So in this situation, our approach has been to be as you would hope, as you would expect us to be, to be as conservative as possible, because we do know there will be impacts.

And the best evidence that we have those concerns are real across the basis that they can be substantial. And so we would prefer to take a cautionary approach to those types of things, to see if there are other alternative methods or ways to put these facilities in, like closed-loop system that others are using.

Then that, from a fish and wildlife perspective, is the route we ought to take. And so that is where we stand at this point. We are certainly talking with the industry, and in fact, Ray Sullivan is here today.

And folks from Conoco-Phillips, I think they are here in the audience today, and certain they would be glad to answer any questions you have. We are working with them closely as they move forward, in whatever perspective.

But we have maintained from a staff perspective our concern and opposition to open-loop systems because of those general concerns we have. So with that, I would be glad to answer any questions that you might have.

COMMISSIONER HOLMES: Larry, what is the longest operating open-loop system that you are aware of? I mean, who would have the most data?

MR. MCKINNEY: I think the one on the East Coast, and I can't remember the name of it. But they have not collected much information there. There is a little bit different situation. So I don't really have any data. The ones in the Gulf have not been operating that long, and they have not collected the data.

COMMISSIONER FITZSIMONS: Are there any operating open-loop systems in the Gulf today?

MR. MCKINNEY: Two that can, or ‑‑


MR. MCKINNEY: They are permitted.

COMMISSIONER FITZSIMONS: Are there any operating?

MR. MCKINNEY: They are ready to operate, I believe. I don't know exactly where it is.

COMMISSIONER FITZSIMONS: Okay. We don't have ‑‑ there is none operating today.

MR. MCKINNEY: Not with ‑‑ they may have done some work, and I will have to check on that for you, but not enough to collect any information at all. This is what we need.

COMMISSIONER FITZSIMONS: Ned, we'll go down the line here. Ned.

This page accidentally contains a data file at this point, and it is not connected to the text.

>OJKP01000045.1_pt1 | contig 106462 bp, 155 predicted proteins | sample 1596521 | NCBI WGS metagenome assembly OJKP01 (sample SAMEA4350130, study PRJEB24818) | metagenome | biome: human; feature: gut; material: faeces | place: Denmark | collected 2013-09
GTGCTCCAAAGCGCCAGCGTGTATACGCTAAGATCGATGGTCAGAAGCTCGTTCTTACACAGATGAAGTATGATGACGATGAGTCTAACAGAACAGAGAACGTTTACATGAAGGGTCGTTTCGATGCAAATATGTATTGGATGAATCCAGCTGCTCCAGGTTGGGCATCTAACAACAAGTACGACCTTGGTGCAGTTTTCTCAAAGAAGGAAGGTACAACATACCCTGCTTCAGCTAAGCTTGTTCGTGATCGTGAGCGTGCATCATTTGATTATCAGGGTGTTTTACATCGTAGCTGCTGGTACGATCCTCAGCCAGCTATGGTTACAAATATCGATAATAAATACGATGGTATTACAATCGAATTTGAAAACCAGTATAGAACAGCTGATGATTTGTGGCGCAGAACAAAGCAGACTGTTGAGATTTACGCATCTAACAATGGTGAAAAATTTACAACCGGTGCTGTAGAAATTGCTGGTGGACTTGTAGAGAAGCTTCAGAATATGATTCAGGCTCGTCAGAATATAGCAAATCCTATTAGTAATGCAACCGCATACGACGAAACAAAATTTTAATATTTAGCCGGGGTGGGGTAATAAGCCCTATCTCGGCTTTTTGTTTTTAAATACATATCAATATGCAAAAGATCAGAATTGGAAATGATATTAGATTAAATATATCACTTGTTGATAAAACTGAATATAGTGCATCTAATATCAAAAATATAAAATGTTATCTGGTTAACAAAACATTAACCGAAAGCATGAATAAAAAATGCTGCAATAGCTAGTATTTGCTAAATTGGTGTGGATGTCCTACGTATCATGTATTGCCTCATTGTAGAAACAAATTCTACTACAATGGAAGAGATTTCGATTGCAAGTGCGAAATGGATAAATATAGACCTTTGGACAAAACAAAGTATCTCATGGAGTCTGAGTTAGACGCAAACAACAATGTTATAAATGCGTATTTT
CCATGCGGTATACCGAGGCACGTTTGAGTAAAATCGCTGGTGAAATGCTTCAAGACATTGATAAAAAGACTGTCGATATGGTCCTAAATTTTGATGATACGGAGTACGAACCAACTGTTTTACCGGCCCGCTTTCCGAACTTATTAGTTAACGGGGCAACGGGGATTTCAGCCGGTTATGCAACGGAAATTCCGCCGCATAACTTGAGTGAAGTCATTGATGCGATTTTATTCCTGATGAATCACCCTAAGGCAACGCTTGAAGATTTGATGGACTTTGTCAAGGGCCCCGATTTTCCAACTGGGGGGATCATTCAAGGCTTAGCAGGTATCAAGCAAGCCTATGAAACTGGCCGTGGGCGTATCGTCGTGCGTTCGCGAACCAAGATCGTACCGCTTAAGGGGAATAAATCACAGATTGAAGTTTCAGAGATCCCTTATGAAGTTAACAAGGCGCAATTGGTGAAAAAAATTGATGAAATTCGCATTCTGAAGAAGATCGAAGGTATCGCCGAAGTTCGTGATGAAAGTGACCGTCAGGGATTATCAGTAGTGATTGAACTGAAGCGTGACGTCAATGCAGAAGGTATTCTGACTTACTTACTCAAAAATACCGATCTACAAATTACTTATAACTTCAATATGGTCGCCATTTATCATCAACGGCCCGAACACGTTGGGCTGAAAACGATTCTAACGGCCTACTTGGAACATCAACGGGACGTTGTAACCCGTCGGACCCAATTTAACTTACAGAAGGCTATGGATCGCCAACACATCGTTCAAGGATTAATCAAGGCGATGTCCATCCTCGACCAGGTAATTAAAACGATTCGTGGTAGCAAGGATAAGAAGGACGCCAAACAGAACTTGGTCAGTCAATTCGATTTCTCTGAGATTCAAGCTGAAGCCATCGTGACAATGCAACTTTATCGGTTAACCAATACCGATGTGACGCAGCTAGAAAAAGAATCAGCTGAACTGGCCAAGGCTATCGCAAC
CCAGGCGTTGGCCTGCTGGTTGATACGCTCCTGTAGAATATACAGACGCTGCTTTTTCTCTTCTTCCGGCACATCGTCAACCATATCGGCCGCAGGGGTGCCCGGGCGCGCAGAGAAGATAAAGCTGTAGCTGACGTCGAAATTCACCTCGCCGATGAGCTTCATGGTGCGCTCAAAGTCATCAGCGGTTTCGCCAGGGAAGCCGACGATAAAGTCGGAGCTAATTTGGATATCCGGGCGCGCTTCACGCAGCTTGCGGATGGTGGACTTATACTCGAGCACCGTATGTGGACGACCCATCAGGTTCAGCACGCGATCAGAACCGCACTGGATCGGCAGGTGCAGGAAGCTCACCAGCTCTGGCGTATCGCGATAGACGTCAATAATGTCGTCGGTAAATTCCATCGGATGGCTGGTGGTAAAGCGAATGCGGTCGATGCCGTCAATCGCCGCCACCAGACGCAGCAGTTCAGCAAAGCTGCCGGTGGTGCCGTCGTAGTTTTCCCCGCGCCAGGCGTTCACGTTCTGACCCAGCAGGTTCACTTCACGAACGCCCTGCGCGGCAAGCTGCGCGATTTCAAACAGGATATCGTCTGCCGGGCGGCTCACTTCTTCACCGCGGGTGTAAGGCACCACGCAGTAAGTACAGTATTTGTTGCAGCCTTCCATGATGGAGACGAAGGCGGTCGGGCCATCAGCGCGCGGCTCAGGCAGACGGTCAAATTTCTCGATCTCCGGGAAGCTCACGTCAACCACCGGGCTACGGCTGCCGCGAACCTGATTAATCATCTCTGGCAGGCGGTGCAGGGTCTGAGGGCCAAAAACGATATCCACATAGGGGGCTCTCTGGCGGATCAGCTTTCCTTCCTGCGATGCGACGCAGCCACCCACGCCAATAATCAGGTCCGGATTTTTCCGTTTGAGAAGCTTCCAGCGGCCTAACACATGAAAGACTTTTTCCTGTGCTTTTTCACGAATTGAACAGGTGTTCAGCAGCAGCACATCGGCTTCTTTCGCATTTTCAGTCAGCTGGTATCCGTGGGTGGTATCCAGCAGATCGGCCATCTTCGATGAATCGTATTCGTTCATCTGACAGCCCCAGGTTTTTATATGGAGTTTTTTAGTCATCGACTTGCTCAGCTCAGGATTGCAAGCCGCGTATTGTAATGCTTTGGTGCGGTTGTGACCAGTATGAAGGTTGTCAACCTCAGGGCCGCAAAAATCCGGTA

COMMISSIONER HOLMES: Larry, did I understand that there were 40 open-loop systems in operation in other parts of the world?

MR. MCKINNEY: No. There are no open-loop systems. There may be some, but for the ones that are being proposed for the East Coast and West Coast.

COMMISSIONER HOLMES: No, I meant anywhere in the world.

MR. MCKINNEY: I don't know. Worldwide, I don't know. The ones that I have checked on recently, for example, in India, that were proposed there, they have been ‑‑ they are not being allowed to use open or they are going closed.

COMMISSIONER HOLMES: No, I was talking about in operation.

MR. MCKINNEY: No. I am not familiar with it. Don't know.

COMMISSIONER HOLMES: Well, it would be an interesting exercise if there were some that were in operation. Then you might be able to actually collect data.

MR. MCKINNEY: Well, then. Of course, look at the style. Of course, there would be different situations, because of depths, and the types of water, and we are particularly ‑‑ we have particular issues because of our very shallow water here, and the redfish and so forth that spawn offshore. There are some concerns there that may not be existing in other places.

COMMISSIONER HOLMES: The one in question now, is Beacon Point. Is that ‑‑

MR. MCKINNEY: That is the one that is in review right now.

COMMISSIONER HOLMES: But there are what did you say? Seven or eight more that are also proposed as open-loop?

MR. MCKINNEY: Let's see. There is a couple of more. After I pull my sheet. I should have that memorized. But the main past one that was recently vetoed by Louisiana, they have moved. They have changed over to closed-loop now.

I should have had that memorized by now. I am sorry. I will have to get that for you, as to the actual numbers. I think there are two or three.

COMMISSIONER HOLMES: How far offshore ‑‑ I mean, it is pretty hard to tell from the schematic. Do you know how far offshore Beacon Point is proposing?

MR. MCKINNEY: No, I am sorry. I don't have it. I should.

VOICE: Seems like it was 15 or 20 miles.

MR. MCKINNEY: I was going to say 20, but Ray is there.

COMMISSIONER HOLMES: 50 miles offshore. And just so I can get a better understanding, did I understand the slide to say that the water differential could be as much as 30 degrees Fahrenheit?

MR. MCKINNEY: Potentially, that is the range. Yes, sir.

COMMISSIONER HOLMES: Would that potentially take it below freezing?

MR. MCKINNEY: No. I don't think we ever get in that situation. Out in that part, the ocean does not get that cold.

COMMISSIONER HOLMES: How do we go about collecting data to understand what this would do?

MR. MCKINNEY: Well, that is what the Beacon Point proposal has; go ahead and put the facility in, and then collect that data, and then they are working on the monitor, and plan to do that. And then adjust, once we see what happens. But it is just not there right now.

COMMISSIONER HOLMES: But didn't I understand you to say just a minute ago, that there is one that is getting ready to start operation off the Texas coast?